The relocation of your whole family to Switzerland is quite uncomplicated, as long as you are married to your partner or your partner is a citizen of the EU/ EFTA. In the case of persons from a member state of the EU/EFTA, family reunification is possible for children and grandchildren under 21 years old, for parents and grandparents, and for family members who are not citizens of an EU/EFTA member state, as long as their maintenance has been paid for and will continue to be paid for. Persons making an application must have at their disposal a dwelling of their own and sufficient financial resources. In the case of persons from states that are not members of the EU/EFTA and who do not have a C-category settlement permit, family reunification is possible for their spouses as well as for their unmarried children under 18 years old. For this purpose, they must prove that they have at their disposal a dwelling appropriate to their needs which is to be shared as such by the family members. It must be proven, moreover, that a sufficient income is available for the whole family.
The family members who have entered the country in a process of family reunification, regardless of their nationality, have the right to carry out a professional activity in Switzerland without restriction, as long as they are not relatives in the ascending line who have entered the country in the context of family reunification.
In Switzerland, the school and training system lies under the sovereignty of the cantons. Differences thus arise – within the framework of key points that are binding across the country – from canton to canton. Education at public schools is free of charge. Compulsory education lasts nine years (primary and lower secondary school).
Before starting compulsory schooling, children have to go through preschool, or kindergarten. More and more often, although not compulsory, children also attend a playgroup, where they learn to play, draw or do handicrafts together with other children. Especially children who speak other language than German can benefit greatly from visiting a playgroup.
Kindergarten is followed by six years of primary school, which prepares pupils for the subsequent lower secondary level. The lower secondary level serves to provide pupils with a basic general education and to prepare them for working life or for the transition to a further level of secondary schooling. Most cantons offer a 10th school year for personal development.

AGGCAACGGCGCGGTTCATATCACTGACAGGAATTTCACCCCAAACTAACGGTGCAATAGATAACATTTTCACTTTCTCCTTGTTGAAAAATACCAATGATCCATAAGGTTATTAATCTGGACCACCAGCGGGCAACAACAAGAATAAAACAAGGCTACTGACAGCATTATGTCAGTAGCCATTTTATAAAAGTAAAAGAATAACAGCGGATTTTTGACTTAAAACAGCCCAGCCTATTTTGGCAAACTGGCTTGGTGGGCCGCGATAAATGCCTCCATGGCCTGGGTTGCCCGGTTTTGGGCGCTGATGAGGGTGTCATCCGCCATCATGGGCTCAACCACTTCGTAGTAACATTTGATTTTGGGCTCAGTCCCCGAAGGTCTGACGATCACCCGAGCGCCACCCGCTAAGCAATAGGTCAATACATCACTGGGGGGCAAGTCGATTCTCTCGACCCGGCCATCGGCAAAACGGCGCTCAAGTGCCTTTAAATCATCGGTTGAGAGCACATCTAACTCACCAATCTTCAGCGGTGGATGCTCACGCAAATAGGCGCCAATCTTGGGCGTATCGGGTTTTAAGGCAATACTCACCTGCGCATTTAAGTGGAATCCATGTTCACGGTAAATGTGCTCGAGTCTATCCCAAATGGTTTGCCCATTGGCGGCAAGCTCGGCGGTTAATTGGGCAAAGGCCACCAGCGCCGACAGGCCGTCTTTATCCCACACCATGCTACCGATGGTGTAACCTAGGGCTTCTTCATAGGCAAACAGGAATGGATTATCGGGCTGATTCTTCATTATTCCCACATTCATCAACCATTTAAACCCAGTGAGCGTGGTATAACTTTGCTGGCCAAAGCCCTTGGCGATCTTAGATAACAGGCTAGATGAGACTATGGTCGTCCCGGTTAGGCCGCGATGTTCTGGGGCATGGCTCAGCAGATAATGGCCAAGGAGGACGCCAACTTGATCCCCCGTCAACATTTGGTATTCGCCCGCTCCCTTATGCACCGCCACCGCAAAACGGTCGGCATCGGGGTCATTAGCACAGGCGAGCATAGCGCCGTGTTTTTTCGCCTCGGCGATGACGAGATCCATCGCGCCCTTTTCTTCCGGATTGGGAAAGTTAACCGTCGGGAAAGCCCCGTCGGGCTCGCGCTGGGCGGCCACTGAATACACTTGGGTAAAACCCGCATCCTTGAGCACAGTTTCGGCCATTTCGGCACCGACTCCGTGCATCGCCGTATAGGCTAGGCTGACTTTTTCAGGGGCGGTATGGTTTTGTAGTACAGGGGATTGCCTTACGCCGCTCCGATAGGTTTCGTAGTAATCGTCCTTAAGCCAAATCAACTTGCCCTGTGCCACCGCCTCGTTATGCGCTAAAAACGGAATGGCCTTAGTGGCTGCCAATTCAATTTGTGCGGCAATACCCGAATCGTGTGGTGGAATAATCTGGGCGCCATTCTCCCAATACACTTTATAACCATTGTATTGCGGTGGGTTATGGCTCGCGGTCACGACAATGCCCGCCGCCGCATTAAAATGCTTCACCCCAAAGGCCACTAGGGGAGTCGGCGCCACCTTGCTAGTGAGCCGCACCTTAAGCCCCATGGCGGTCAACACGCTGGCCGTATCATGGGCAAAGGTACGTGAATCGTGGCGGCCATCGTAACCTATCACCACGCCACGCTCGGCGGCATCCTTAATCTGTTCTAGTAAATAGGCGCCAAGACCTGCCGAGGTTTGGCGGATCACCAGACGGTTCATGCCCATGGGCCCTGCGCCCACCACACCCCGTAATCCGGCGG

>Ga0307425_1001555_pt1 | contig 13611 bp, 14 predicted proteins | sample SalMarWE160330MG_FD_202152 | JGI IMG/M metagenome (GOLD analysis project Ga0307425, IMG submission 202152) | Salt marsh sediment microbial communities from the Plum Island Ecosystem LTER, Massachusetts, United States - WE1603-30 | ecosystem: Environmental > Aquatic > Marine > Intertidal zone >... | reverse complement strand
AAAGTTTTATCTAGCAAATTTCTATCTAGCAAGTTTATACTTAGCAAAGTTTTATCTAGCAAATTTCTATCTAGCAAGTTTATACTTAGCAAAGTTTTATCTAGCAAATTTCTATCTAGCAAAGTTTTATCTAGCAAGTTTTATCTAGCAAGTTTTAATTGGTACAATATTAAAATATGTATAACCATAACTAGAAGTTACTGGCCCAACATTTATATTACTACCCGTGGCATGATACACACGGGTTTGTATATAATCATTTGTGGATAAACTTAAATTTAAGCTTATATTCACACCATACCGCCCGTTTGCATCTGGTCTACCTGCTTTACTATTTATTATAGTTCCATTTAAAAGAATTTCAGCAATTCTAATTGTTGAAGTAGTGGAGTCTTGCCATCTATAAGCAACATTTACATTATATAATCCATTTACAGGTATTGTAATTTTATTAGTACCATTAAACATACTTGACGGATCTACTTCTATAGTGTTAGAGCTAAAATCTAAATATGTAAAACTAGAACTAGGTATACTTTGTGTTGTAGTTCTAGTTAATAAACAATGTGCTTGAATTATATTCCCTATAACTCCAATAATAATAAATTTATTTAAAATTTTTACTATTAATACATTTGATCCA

After the three years of the lower secondary level, the transition lies ahead to the upper secondary level. The upper secondary level can be sub-divided into courses of training in either general education or vocational education (the dual education system). Upper secondary schools preparing for the Matura (the school-leaving certificate), and upper-secondary specialised schools, offer courses of training in general education and qualify their school graduates for studying at a university, a teacher training college (a university of teacher education) or an advanced technical college (a university of applied sciences). In the courses of training devoted to vocational education, young people learn a vocation related to services, manual skills, or industry and commerce.
The public school system of Switzerland demonstrates a high standard and enables its pupils to develop themselves in many different directions. Switzerland is one of the few OECD countries in which pupils of public schools are superior, in terms of performance, to pupils of private schools. Private schools do exist in Switzerland and are distinguished, as a rule, by the low level of heterogeneity of their student body.
In Switzerland, you have the possibility of letting specially trained staff take care of your children in nurseries from the age of three months up to four years. The child care ratio – that is, the proportion of childcare personnel to children – is, at 1:3, relatively generous. Each nursery follows a particular pedagogical concept. A childcare place at the standard rate costs, as a rule, up to CHF 100 per day for children who are eighteen months and older, and up to CHF 150 per day for children younger than eighteen months. However, most nurseries also offer rates dependent on income.
The University of St.Gallen is concerned for the well-being of your children. We therefore offer two daycare facilities for children, the Triangle Nursery and the Löwenzahn Nursery, in immediate proximity of the campus. Here you can take advantage of reduced rates. Your children will be given preference in finding a place here.